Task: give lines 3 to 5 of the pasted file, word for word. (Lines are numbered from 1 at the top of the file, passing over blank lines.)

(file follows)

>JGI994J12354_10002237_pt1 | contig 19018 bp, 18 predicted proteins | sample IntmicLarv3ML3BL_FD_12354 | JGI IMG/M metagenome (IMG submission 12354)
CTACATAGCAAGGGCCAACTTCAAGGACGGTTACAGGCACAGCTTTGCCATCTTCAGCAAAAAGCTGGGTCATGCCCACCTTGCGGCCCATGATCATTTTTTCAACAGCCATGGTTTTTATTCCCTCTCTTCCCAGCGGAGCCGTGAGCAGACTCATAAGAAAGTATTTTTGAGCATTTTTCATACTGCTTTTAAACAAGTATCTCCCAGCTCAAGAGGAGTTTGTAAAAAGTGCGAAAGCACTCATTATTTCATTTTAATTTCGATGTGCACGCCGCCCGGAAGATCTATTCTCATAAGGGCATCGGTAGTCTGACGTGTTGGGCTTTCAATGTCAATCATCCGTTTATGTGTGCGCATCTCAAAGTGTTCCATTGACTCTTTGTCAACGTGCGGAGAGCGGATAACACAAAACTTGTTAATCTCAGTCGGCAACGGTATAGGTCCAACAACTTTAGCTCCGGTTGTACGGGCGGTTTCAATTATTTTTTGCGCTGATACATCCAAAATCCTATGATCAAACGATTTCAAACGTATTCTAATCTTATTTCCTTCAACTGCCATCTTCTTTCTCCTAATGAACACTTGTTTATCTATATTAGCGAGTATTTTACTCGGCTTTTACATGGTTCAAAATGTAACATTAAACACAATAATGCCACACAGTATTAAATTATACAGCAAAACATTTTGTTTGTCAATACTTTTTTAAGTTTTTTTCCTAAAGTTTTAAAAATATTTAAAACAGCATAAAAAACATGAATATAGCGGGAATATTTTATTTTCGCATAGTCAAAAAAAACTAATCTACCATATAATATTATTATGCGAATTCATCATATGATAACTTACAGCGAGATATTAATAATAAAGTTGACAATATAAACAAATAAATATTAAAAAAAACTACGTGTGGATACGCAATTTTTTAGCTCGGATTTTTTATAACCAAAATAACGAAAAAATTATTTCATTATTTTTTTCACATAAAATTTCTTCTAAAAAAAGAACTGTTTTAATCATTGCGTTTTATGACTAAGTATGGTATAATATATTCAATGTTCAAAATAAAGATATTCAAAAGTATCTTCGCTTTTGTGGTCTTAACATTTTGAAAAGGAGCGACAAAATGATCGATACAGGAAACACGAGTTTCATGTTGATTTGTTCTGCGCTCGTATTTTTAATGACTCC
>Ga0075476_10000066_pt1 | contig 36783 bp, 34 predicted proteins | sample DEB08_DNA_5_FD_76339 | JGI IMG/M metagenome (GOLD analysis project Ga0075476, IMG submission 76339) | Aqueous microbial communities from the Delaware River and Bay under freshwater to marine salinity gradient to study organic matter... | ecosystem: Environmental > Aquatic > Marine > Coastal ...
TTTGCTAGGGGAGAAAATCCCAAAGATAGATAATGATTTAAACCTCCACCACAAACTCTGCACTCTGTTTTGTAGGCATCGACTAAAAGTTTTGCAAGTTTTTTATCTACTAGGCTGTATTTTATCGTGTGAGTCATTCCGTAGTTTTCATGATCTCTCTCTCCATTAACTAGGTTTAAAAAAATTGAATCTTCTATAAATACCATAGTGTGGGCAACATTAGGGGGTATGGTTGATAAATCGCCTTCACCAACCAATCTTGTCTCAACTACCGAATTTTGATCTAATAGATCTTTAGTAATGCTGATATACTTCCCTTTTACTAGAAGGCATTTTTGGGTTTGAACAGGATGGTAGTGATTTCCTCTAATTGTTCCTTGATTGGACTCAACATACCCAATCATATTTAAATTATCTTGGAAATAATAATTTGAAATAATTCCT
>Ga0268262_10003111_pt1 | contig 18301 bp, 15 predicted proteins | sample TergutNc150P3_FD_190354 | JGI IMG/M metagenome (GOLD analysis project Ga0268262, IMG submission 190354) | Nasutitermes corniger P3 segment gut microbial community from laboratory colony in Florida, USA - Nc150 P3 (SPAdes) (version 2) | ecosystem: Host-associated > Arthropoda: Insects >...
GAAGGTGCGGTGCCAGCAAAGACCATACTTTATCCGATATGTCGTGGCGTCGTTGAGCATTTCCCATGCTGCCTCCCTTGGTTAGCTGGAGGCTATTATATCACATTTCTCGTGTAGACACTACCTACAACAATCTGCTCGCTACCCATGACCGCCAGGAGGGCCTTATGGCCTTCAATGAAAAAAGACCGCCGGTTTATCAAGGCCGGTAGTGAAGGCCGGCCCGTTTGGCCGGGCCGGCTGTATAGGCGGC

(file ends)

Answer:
>Ga0075476_10000066_pt1 | contig 36783 bp, 34 predicted proteins | sample DEB08_DNA_5_FD_76339 | JGI IMG/M metagenome (GOLD analysis project Ga0075476, IMG submission 76339) | Aqueous microbial communities from the Delaware River and Bay under freshwater to marine salinity gradient to study organic matter... | ecosystem: Environmental > Aquatic > Marine > Coastal ...
TTTGCTAGGGGAGAAAATCCCAAAGATAGATAATGATTTAAACCTCCACCACAAACTCTGCACTCTGTTTTGTAGGCATCGACTAAAAGTTTTGCAAGTTTTTTATCTACTAGGCTGTATTTTATCGTGTGAGTCATTCCGTAGTTTTCATGATCTCTCTCTCCATTAACTAGGTTTAAAAAAATTGAATCTTCTATAAATACCATAGTGTGGGCAACATTAGGGGGTATGGTTGATAAATCGCCTTCACCAACCAATCTTGTCTCAACTACCGAATTTTGATCTAATAGATCTTTAGTAATGCTGATATACTTCCCTTTTACTAGAAGGCATTTTTGGGTTTGAACAGGATGGTAGTGATTTCCTCTAATTGTTCCTTGATTGGACTCAACATACCCAATCATATTTAAATTATCTTGGAAATAATAATTTGAAATAATTCCT
>Ga0268262_10003111_pt1 | contig 18301 bp, 15 predicted proteins | sample TergutNc150P3_FD_190354 | JGI IMG/M metagenome (GOLD analysis project Ga0268262, IMG submission 190354) | Nasutitermes corniger P3 segment gut microbial community from laboratory colony in Florida, USA - Nc150 P3 (SPAdes) (version 2) | ecosystem: Host-associated > Arthropoda: Insects >...